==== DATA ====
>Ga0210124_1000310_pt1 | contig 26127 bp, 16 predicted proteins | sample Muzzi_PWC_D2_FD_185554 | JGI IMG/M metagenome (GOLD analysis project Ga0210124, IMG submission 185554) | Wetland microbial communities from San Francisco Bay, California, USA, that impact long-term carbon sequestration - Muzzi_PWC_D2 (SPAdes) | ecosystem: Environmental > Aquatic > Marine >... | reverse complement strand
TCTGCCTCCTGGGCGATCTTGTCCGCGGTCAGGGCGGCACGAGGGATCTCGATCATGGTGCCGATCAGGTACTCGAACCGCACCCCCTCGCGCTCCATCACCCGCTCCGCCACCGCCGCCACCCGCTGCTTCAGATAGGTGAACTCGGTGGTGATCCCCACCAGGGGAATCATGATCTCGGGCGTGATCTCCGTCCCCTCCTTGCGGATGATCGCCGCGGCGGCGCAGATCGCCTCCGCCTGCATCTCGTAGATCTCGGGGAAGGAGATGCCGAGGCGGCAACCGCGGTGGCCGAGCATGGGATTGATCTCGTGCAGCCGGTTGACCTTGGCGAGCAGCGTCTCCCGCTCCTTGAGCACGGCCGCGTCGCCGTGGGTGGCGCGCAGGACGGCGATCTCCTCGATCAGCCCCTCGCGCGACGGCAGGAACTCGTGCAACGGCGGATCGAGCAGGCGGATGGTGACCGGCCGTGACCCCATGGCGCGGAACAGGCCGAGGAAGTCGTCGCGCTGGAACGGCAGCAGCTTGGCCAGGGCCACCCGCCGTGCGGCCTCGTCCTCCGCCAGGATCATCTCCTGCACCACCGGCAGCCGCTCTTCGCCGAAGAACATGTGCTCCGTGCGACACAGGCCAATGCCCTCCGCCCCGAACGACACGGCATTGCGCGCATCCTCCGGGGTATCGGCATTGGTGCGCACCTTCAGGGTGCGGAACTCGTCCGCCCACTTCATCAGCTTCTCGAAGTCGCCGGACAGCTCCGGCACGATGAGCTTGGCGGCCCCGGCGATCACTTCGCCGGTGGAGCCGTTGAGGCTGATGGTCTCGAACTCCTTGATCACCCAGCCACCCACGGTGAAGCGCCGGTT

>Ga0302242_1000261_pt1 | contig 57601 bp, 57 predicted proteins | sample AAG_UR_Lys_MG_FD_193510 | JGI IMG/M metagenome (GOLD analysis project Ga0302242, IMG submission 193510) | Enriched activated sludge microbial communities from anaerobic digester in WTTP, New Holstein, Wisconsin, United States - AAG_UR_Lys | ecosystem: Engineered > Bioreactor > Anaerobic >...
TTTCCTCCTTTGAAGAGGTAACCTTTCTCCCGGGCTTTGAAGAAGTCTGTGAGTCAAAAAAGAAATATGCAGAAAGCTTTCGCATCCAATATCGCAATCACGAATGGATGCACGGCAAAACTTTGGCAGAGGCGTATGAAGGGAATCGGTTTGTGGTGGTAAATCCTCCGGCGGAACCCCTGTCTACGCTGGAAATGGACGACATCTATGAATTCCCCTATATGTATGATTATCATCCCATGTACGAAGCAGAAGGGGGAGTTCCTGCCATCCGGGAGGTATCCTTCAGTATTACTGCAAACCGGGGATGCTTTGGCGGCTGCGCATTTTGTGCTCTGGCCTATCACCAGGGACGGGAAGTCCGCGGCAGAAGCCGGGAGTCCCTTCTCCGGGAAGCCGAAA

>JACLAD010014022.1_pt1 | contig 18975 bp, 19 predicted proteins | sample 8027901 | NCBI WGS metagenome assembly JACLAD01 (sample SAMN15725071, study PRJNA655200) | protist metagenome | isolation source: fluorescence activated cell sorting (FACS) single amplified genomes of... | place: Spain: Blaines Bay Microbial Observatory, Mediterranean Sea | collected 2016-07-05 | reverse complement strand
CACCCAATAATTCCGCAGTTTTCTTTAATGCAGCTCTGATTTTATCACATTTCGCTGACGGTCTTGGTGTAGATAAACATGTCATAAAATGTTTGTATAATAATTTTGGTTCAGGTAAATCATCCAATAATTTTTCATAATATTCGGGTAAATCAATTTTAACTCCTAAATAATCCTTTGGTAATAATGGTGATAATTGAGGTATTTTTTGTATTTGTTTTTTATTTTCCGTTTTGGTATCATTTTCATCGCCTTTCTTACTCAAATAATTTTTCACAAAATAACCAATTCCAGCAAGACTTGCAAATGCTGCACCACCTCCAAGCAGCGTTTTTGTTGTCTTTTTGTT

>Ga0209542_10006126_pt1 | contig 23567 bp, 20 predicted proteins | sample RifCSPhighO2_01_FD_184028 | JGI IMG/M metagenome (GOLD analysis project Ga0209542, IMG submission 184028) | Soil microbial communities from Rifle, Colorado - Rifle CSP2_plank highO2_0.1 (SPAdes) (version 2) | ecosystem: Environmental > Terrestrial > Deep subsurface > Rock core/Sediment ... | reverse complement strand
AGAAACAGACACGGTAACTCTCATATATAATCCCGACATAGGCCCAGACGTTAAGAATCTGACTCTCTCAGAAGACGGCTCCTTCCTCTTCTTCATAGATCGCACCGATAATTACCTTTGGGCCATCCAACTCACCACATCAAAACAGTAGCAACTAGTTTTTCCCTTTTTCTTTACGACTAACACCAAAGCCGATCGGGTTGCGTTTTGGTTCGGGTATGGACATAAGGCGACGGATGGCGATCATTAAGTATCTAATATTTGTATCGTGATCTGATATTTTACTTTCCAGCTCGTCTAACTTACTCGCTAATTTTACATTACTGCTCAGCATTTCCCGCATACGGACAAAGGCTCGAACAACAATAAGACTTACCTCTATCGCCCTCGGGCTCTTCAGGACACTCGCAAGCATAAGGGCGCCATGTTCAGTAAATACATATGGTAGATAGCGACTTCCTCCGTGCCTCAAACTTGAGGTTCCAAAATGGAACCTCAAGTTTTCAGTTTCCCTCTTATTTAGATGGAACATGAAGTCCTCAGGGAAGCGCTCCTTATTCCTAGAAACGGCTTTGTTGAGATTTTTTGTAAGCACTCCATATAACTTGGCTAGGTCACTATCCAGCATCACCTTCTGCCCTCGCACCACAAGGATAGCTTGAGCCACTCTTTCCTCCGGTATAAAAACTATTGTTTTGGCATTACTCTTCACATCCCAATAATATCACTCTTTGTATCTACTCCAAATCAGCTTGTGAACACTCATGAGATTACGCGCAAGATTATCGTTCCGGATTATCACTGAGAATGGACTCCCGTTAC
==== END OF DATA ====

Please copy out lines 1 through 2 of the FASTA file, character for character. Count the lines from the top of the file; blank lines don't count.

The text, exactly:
>Ga0210124_1000310_pt1 | contig 26127 bp, 16 predicted proteins | sample Muzzi_PWC_D2_FD_185554 | JGI IMG/M metagenome (GOLD analysis project Ga0210124, IMG submission 185554) | Wetland microbial communities from San Francisco Bay, California, USA, that impact long-term carbon sequestration - Muzzi_PWC_D2 (SPAdes) | ecosystem: Environmental > Aquatic > Marine >... | reverse complement strand
TCTGCCTCCTGGGCGATCTTGTCCGCGGTCAGGGCGGCACGAGGGATCTCGATCATGGTGCCGATCAGGTACTCGAACCGCACCCCCTCGCGCTCCATCACCCGCTCCGCCACCGCCGCCACCCGCTGCTTCAGATAGGTGAACTCGGTGGTGATCCCCACCAGGGGAATCATGATCTCGGGCGTGATCTCCGTCCCCTCCTTGCGGATGATCGCCGCGGCGGCGCAGATCGCCTCCGCCTGCATCTCGTAGATCTCGGGGAAGGAGATGCCGAGGCGGCAACCGCGGTGGCCGAGCATGGGATTGATCTCGTGCAGCCGGTTGACCTTGGCGAGCAGCGTCTCCCGCTCCTTGAGCACGGCCGCGTCGCCGTGGGTGGCGCGCAGGACGGCGATCTCCTCGATCAGCCCCTCGCGCGACGGCAGGAACTCGTGCAACGGCGGATCGAGCAGGCGGATGGTGACCGGCCGTGACCCCATGGCGCGGAACAGGCCGAGGAAGTCGTCGCGCTGGAACGGCAGCAGCTTGGCCAGGGCCACCCGCCGTGCGGCCTCGTCCTCCGCCAGGATCATCTCCTGCACCACCGGCAGCCGCTCTTCGCCGAAGAACATGTGCTCCGTGCGACACAGGCCAATGCCCTCCGCCCCGAACGACACGGCATTGCGCGCATCCTCCGGGGTATCGGCATTGGTGCGCACCTTCAGGGTGCGGAACTCGTCCGCCCACTTCATCAGCTTCTCGAAGTCGCCGGACAGCTCCGGCACGATGAGCTTGGCGGCCCCGGCGATCACTTCGCCGGTGGAGCCGTTGAGGCTGATGGTCTCGAACTCCTTGATCACCCAGCCACCCACGGTGAAGCGCCGGTT